In today’s fast-paced world, the concept of brand revitalisation has never been more crucial.
Just look at the recent headlines, and you’ll find stories of iconic brands like Nationwide and Twitter/X undergoing makeovers to stay relevant in the ever-shifting landscape of consumer tastes. It’s a testament to the power of adaptation and the enduring allure of a great brand.
It’s not unusual however for a business to get excited about the aesthetics of rebranding and neglect the legal fundamentals that keep that brand safe.
A well-crafted brand has the potential to do much more than merely sell products. It can forge deep connections with customers, attract top-tier talent, and even entice investors. In essence, a brand is the heart and soul of a business and keeping it in sync with the rhythm of contemporary culture is a constant challenge.
Effective rebrands often go unnoticed by the general audience. They seamlessly adapt to the changing times, making it seem as if they were always that way. However, there’s a cautionary tale hidden beneath the surface of a successful rebrand. It’s not just about the fancy new logo; there’s a checklist of essential tasks that must follow to ensure that the new brand is protected and builds and maintains its value.
A check-list for re-branding
- Before using a new brand searches must be carried out to ensure the brand is available for use without infringing anyone else’s rights – trade mark searches and desk top research are essential.
- Brand owners undergoing brand transformation must ensure that existing trademark registrations are up-to-date and accurately reflect the brand’s current and proposed usage. Neglecting this crucial step can leave the brand vulnerable to legal challenges, and old registrations may not offer any protection for the updated version. It may be that new applications are required.
- Has the market changed? It may be necessary to extend current protection into new geographical areas and some current protection may no longer be required.
- Has the portfolio of goods and services that are to be sold under the brand changed? If trade mark registrations are in place then the goods and services they cover should be reviewed to ensure they reflect the brand owner’s areas of interest.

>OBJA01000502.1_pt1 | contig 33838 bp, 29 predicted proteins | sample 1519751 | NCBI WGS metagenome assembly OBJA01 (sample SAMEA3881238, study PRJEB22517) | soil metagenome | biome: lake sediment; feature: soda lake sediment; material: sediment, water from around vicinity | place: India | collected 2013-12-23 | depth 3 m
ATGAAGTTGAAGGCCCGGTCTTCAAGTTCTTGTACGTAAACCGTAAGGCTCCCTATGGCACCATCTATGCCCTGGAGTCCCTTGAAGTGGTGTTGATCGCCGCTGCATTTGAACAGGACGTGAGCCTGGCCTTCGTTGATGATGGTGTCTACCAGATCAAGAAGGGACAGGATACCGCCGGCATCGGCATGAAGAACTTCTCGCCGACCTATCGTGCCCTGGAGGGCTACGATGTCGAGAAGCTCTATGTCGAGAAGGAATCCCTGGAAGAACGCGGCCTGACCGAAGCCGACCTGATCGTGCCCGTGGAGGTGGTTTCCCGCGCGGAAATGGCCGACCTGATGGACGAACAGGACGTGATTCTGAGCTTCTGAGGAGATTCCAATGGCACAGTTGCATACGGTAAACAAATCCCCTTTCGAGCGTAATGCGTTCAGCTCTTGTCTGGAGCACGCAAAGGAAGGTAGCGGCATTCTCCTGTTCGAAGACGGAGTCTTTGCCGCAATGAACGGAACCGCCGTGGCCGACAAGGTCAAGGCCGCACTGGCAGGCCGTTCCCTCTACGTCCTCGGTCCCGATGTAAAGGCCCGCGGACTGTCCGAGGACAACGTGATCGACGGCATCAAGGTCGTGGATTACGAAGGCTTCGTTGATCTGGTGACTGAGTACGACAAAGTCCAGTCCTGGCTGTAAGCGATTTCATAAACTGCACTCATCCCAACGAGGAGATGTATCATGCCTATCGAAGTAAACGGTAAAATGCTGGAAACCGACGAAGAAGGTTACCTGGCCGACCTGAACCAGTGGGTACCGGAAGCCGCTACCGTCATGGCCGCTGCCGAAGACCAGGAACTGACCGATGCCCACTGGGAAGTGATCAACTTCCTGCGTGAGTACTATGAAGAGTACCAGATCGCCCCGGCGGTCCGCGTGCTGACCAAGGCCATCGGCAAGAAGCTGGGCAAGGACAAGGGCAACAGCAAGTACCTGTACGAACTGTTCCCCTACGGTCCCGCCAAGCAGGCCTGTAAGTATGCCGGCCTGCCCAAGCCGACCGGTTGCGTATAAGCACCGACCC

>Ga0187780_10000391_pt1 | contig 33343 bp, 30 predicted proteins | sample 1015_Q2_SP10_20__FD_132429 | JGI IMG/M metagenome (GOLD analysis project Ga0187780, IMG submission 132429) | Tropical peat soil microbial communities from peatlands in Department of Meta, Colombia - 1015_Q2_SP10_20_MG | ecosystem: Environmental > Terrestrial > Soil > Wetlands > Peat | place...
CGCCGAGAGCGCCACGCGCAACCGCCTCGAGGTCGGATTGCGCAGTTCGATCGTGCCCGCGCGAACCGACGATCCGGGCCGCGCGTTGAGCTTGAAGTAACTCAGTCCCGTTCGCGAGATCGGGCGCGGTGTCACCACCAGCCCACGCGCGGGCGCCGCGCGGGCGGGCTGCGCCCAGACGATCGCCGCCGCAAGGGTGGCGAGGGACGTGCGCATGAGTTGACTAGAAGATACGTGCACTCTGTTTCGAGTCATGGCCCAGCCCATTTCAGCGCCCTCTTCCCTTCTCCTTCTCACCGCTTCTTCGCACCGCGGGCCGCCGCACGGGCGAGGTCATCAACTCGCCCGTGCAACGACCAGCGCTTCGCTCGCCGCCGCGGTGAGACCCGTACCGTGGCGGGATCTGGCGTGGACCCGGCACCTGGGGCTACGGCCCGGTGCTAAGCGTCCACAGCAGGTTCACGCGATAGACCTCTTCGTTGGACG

- Ownership of externally created or freelance brand assets is another critical consideration. Building goodwill in your brand and using it without restriction requires having clear ownership and control over all brand elements. IP assignments should be agreed before any external work is undertaken.
- Brand owners tend to focus on trademark protection alone, but it is worthwhile also exploring the option of obtaining a registration for any proprietary designs such as logos and icons. This must be pursued within 12 months of releasing the design to the public, making it a time-sensitive decision that should be addressed as soon as the design direction is settled upon.
- Design documents and records should be dated and stored securely. These will attract copyright protection automatically and should bear a copyright notice e.g. © BRANDOWNER 2023 so that others are aware of your rights.
- If you are planning a ‘big brand reveal’ then confidentiality is a must. Everyone involved in the process, particularly external agencies, must be subject to non-disclosure obligations.
The world of branding is a dynamic one, where often adaptation and reinvention are the keys to survival and success. Nationwide and Twitter/X, along with many other brands, have recognised this and embarked on journeys of revitalisation. They understand that a brand is not merely a logo or a word but a living entity that must evolve to stay relevant and continue to connect with its audience.
If you’re contemplating a brand makeover, remember that it’s not just about the new look; it’s about the strategic steps that follow to ensure the value of your brand is properly protected.